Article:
MR. Frederick Niven's recent references in these pages to the Canterbury Poets anthology of ballades and rondeaus suddenly reminded me that a rondeau of my own was printed in the little book. Although the year 1887, when the book, which is now rather difficult to pick up, appeared, is a long way off, I do not in the least feel like Methuselah. What, however, does lend a sense of the passing years is the change in literary taste, and the humpty‐dumptying by one generation of critics of the heroes of an older group. We have had a good opportunity of witnessing the process on a wholesale scale in the belittling of the Victorians, and Henley himself is a peculiarly ironic example of the process, for, having bludgeoned many literary reputations, his own has slumped, for the collected edition of his work which appeared a few years ago left the younger school of critics cold, while the influence of his rather truculent “young men” on the Scots Observer has faded.

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Library Review, vol. 4 no. 4
Type: Research Article
ISSN: 0024-2535

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FREDERICK NIVEN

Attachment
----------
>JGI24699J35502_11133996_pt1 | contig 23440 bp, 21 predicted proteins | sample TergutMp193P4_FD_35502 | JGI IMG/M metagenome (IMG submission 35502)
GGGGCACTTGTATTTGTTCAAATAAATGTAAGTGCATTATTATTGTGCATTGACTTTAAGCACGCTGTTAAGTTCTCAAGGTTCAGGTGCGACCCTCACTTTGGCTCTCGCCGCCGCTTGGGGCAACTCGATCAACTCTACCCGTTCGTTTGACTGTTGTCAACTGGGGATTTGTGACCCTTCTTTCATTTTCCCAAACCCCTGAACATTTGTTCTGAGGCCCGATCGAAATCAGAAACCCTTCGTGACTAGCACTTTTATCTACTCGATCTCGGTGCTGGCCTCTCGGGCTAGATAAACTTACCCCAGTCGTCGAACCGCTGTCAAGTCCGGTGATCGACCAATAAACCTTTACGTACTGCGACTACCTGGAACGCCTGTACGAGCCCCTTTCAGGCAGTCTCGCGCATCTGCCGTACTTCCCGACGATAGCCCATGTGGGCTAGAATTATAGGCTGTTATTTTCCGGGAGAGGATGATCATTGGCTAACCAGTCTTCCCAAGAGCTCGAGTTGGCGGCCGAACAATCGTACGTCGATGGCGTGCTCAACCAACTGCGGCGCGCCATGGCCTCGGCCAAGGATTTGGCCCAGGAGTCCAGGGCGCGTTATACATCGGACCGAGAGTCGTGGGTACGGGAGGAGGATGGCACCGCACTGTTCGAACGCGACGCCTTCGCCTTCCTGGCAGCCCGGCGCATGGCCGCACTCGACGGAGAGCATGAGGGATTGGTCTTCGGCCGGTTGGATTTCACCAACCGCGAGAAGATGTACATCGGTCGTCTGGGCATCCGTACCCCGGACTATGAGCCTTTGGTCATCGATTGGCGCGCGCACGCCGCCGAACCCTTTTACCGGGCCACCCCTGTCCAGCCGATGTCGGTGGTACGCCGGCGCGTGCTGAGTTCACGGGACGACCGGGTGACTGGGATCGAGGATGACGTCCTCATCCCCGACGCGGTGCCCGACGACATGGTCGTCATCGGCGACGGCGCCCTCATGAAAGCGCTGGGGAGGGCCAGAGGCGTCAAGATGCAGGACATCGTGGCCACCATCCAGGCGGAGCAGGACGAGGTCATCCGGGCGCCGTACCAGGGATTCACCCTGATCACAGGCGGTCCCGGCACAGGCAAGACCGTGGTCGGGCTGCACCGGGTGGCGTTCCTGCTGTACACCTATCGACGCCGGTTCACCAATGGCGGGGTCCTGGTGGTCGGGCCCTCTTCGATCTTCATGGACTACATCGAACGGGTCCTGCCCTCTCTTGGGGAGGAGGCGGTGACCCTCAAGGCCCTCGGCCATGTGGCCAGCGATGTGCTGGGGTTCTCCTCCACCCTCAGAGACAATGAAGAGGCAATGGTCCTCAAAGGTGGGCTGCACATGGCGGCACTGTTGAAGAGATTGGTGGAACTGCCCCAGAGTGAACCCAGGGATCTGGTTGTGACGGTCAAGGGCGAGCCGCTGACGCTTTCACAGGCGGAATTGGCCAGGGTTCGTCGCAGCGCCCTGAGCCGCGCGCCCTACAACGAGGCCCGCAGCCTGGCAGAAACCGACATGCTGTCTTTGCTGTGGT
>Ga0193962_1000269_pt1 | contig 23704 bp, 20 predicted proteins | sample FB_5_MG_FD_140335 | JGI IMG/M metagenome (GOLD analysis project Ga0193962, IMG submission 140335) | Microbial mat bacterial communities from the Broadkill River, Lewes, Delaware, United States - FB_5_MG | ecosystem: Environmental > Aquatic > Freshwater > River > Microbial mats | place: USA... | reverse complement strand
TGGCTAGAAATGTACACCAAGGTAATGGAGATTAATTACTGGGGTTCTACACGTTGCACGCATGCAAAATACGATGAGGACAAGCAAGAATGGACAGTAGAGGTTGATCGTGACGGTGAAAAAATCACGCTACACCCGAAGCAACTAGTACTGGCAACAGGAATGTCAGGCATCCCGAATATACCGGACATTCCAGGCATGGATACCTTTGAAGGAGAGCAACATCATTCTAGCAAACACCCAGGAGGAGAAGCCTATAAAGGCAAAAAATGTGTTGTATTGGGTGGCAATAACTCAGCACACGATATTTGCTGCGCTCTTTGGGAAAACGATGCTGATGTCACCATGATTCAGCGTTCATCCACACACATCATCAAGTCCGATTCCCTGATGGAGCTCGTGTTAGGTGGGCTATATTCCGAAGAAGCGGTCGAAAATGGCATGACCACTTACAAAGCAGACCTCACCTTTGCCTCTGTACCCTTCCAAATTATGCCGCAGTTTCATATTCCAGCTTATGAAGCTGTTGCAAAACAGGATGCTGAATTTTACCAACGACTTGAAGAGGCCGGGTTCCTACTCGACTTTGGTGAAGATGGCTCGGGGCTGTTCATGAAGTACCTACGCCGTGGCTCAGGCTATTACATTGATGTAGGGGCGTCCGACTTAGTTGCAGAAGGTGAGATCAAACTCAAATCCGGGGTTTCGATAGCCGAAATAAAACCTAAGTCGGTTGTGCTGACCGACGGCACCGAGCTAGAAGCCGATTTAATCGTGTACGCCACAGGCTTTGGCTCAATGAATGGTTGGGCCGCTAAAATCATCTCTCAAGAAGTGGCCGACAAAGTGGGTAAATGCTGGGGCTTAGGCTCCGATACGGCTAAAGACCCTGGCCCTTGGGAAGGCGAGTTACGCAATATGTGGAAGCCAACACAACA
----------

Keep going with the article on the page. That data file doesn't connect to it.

THE Editor of LIBRARY REVIEW asked me, some time ago, as a Scot abroad, to write something for his readers at home regarding books, and the reading of books, in the land…

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THE Editor of LIBRARY REVIEW asked me, some time ago, as a Scot abroad, to write something for his readers at home regarding books, and the reading of books, in the land where I am at present—Canada.

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Library Review, vol. 5 no. 5
Type: Research Article
ISSN: 0024-2535

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FREDERICK NIVEN

MOST of us sometimes, I suppose, observe some small boy engrossed upon his youthful affairs and wonder what he'll become, what he'll make of himself or what life will make…

Abstract

MOST of us sometimes, I suppose, observe some small boy engrossed upon his youthful affairs and wonder what he'll become, what he'll make of himself or what life will make of him, and what sort of man he will be to look upon, after forty years. W. E. Henley has left us a self‐portrait of himself when young, topped by a broad‐ribanded leghorn, “antic in girlish broideries” and wearing “silly little shoes with straps,” carrying home a great treasure, a book—a Book with “agitating cuts of ghouls and genies;” and, for back‐ground to that picture from memory of the boy he was, are the docks of Gloucester thronged with galliots and luggers, brigantines and barques that came in those days “to her very doorsteps and geraniums.”

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Library Review, vol. 4 no. 3
Type: Research Article
ISSN: 0024-2535